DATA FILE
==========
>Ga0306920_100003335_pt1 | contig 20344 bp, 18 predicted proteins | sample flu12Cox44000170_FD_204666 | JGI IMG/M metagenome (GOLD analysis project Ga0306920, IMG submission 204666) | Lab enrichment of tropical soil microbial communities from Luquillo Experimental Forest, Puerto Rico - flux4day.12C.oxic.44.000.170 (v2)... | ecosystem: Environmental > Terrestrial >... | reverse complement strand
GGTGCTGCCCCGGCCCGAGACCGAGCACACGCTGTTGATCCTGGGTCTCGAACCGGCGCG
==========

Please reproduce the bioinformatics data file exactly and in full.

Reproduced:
>Ga0306920_100003335_pt1 | contig 20344 bp, 18 predicted proteins | sample flu12Cox44000170_FD_204666 | JGI IMG/M metagenome (GOLD analysis project Ga0306920, IMG submission 204666) | Lab enrichment of tropical soil microbial communities from Luquillo Experimental Forest, Puerto Rico - flux4day.12C.oxic.44.000.170 (v2)... | ecosystem: Environmental > Terrestrial >... | reverse complement strand
GGTGCTGCCCCGGCCCGAGACCGAGCACACGCTGTTGATCCTGGGTCTCGAACCGGCGCG